Aviation NZ works closely with a number of other associations, from the broad Business New Zealand and NZ Chambers of Commerce to other aviation associations, including the Aviation Federation, NZ Airports Association, Airline Pilots Association and BARNZ. We also work with other sectoral groups where there are common interests  (Groundspreaders Assn, Agcarm, NZ Agrichemical Education Trust, Federated Farmers, Road Transport Assn and Tourism Industry Aotearoa).  These relationships are important in terms of developing common positions, accessing relevant technical competence, and sharing intelligence.


COVID-19 hit the New Zealand aviation industry hard, just as it affected the industry globally.  Aviation NZ’s initial response was to develop distinct priorities for action, including reducing costs for continued member viability, keeping members operating and making sure they were ready for recovery, and kickstarting the economy by identifying aviation projects and activities which could start as the country or region/s downgrade restriction levels.

  1. What does the landscape look like for the aviation industry over the coming decade, and how important is commercial, international, and general aviation to the economy of New Zealand? How will Aviation New Zealand continue to be a viable voice for the industry?

Today, companies mostly reliant on the domestic economy, especially agricultural aviation and UAVs, are generally doing well. Companies exposed to international business, especially tourism operators and training organisations, are struggling. Many have downsized significantly. As the August/September 2021 lockdowns imposed through a COVID-19 outbreak show, the domestic market for scheduled services and tourism/charter operations is very fragile.  Engineering activity reflects the welfare of their customer bases, but supply chain challenges have emerged as an issue. In June 2021, there were 4534 powered aircraft on the New Zealand register including 886 helicopters. This equates to one aircraft per 1072 people, and one helicopter per 5487 people. The full impact of COVID-19 on the number of operational aircraft in the total NZ fleet will not be apparent until CAA publishes the results of data gathered up to July, 2021.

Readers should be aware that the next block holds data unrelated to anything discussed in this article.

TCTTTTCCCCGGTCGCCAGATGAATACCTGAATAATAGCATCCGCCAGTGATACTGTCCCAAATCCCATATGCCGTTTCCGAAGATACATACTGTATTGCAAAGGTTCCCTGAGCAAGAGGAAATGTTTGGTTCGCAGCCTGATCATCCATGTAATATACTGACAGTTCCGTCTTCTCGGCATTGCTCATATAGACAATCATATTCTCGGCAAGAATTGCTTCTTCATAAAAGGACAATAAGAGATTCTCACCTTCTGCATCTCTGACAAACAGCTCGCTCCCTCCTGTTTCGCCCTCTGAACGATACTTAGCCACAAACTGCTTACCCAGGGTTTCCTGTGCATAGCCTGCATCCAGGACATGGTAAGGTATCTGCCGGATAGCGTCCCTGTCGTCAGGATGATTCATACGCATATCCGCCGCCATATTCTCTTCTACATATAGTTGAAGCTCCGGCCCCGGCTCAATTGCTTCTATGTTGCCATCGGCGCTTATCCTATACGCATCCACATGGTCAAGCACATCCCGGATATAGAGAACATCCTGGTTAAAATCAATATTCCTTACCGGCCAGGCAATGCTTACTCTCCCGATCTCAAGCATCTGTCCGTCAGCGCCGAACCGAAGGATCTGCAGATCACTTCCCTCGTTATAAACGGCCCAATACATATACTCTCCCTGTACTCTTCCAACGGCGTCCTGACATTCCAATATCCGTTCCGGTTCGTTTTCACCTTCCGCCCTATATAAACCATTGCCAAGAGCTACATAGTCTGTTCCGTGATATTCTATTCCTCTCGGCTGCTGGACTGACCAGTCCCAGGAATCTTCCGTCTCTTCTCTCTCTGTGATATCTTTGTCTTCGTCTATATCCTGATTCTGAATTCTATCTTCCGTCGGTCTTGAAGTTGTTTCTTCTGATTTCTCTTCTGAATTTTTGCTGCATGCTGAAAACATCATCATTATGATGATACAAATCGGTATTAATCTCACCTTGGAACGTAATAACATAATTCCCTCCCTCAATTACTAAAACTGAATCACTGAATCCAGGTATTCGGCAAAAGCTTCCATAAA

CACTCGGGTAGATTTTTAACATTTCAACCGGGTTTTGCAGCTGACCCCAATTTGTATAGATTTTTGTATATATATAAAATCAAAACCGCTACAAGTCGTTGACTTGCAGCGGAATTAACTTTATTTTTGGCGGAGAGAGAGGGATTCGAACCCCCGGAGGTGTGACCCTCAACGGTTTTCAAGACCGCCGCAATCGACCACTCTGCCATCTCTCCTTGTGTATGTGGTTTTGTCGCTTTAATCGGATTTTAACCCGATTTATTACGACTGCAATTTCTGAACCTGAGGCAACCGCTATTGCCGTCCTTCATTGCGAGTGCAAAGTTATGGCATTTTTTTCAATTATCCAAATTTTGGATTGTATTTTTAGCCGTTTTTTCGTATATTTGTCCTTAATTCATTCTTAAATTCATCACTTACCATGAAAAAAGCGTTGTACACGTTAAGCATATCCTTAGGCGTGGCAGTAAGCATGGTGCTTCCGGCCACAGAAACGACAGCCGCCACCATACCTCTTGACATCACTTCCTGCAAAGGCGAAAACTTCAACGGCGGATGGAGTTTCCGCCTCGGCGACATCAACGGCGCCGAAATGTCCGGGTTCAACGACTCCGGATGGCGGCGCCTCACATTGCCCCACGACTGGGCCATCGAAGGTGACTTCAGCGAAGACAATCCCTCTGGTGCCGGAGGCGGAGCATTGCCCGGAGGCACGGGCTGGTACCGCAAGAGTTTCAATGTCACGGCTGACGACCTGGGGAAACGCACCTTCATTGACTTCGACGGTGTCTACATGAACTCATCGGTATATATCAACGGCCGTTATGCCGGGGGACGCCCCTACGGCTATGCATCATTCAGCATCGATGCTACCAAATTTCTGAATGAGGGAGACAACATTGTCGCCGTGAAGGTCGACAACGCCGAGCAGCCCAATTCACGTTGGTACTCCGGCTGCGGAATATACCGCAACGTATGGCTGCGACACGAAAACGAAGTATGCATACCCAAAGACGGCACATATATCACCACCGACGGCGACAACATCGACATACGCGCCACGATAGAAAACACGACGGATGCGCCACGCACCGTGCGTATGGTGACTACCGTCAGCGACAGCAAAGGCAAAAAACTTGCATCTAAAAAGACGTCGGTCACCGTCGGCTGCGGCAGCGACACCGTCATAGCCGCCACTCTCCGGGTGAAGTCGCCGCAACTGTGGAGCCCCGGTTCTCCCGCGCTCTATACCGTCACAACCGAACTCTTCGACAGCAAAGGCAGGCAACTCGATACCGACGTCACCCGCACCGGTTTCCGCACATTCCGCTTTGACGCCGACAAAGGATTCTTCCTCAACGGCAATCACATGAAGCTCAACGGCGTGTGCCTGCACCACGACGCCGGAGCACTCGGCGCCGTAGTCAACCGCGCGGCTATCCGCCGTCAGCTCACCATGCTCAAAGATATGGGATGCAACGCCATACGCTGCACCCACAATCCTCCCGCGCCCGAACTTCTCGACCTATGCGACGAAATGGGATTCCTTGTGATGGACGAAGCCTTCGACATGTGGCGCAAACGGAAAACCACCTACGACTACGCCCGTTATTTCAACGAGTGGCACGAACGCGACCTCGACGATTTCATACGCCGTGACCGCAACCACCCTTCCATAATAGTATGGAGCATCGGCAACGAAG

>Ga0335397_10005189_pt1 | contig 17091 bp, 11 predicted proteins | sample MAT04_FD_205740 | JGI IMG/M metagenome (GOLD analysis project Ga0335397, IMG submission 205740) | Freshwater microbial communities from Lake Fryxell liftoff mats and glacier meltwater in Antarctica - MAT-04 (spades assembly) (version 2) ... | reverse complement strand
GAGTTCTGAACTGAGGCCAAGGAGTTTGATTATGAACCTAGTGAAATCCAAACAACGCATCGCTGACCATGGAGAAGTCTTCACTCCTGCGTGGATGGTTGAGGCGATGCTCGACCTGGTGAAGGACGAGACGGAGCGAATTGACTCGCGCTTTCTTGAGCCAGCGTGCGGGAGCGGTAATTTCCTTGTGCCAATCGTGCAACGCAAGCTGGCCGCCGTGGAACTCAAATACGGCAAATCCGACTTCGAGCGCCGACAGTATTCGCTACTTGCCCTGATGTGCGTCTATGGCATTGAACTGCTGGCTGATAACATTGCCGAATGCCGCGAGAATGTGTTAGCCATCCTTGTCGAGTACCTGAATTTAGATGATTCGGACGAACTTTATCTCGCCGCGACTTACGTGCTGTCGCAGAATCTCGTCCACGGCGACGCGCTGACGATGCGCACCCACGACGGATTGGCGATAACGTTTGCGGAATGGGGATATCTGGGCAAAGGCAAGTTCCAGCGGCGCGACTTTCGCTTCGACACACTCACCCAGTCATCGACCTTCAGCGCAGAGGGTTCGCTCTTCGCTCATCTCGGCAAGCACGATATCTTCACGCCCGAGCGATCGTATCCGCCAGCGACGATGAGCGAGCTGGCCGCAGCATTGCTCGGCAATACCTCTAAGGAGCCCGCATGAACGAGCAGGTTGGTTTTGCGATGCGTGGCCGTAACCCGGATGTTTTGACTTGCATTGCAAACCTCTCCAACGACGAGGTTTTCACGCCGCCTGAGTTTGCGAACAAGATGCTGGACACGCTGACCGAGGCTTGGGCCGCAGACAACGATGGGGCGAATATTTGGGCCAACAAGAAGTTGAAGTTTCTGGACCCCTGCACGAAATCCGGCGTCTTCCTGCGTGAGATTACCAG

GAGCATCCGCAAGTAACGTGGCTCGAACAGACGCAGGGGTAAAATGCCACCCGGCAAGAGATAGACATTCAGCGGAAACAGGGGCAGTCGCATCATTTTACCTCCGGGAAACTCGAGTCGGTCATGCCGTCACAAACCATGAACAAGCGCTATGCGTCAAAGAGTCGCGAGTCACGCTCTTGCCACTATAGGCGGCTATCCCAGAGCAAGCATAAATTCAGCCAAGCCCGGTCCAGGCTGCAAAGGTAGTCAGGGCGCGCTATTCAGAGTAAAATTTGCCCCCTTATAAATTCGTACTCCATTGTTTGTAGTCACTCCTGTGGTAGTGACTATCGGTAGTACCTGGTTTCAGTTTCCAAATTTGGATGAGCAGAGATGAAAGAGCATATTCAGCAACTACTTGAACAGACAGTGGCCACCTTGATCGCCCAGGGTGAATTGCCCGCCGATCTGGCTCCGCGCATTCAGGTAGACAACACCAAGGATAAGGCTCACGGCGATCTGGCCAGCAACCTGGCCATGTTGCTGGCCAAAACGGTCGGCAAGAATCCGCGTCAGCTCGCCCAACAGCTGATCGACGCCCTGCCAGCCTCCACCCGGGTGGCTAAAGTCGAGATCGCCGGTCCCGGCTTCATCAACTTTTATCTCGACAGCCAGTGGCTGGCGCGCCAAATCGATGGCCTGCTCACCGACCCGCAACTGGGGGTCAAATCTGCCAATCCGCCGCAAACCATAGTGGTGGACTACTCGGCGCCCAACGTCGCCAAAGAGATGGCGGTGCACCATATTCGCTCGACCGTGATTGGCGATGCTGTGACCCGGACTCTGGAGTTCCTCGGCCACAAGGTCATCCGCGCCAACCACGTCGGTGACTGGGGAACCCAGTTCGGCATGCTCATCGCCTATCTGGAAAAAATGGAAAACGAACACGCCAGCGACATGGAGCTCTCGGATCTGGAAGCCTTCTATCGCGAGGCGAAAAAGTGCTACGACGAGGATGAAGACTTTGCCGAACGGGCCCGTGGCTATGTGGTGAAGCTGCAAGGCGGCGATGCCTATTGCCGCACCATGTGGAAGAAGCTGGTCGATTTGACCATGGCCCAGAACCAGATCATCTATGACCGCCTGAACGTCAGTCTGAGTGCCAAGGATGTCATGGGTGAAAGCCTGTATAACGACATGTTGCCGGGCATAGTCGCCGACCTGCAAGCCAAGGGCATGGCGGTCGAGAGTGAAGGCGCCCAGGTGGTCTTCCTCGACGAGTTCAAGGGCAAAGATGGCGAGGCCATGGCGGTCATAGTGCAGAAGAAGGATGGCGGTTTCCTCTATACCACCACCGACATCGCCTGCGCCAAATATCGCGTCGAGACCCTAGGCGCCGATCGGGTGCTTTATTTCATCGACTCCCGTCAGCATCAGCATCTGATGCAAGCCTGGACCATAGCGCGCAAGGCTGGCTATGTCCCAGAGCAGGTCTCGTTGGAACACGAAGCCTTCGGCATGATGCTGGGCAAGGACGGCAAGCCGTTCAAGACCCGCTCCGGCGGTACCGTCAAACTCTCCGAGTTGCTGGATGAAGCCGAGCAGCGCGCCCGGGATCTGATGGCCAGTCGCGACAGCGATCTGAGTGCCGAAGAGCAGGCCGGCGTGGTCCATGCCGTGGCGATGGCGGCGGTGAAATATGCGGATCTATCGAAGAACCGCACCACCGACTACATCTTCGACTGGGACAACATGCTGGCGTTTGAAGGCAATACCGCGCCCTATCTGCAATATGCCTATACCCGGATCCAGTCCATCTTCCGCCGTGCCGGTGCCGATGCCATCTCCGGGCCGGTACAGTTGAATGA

The industry remains optimistic.  Accelerating the pace of COVID-19 vaccinations will be important, as it will hopefully give the Government more confidence to open our borders, and address the significant issues faced by our tourism and international training sectors.  We need this to happen quickly, before we lose more capability and capacity, and before more companies close permanently.

The UAV industry is growing rapidly.  The safe integration of this industry into shared airspace, the adoption of new technologies and the impacts of climate change are challenges to be faced in coming years.  It is critically important that Aviation New Zealand continues to acquire the expertise, in these new areas to remain relevant, credible and a strong voice for members.  It is also hoped that the new Civil Aviation Bill will lay stronger foundations for a growing and dynamic industry for the foreseeable future.

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Aviation New Zealand

What: Advocate for safety, representation, and growth for members of New Zealand’s Aviation industry.

Where: Aviation New Zealand is headquartered in Wellington, New Zealand.

Website: www.aia.org.nz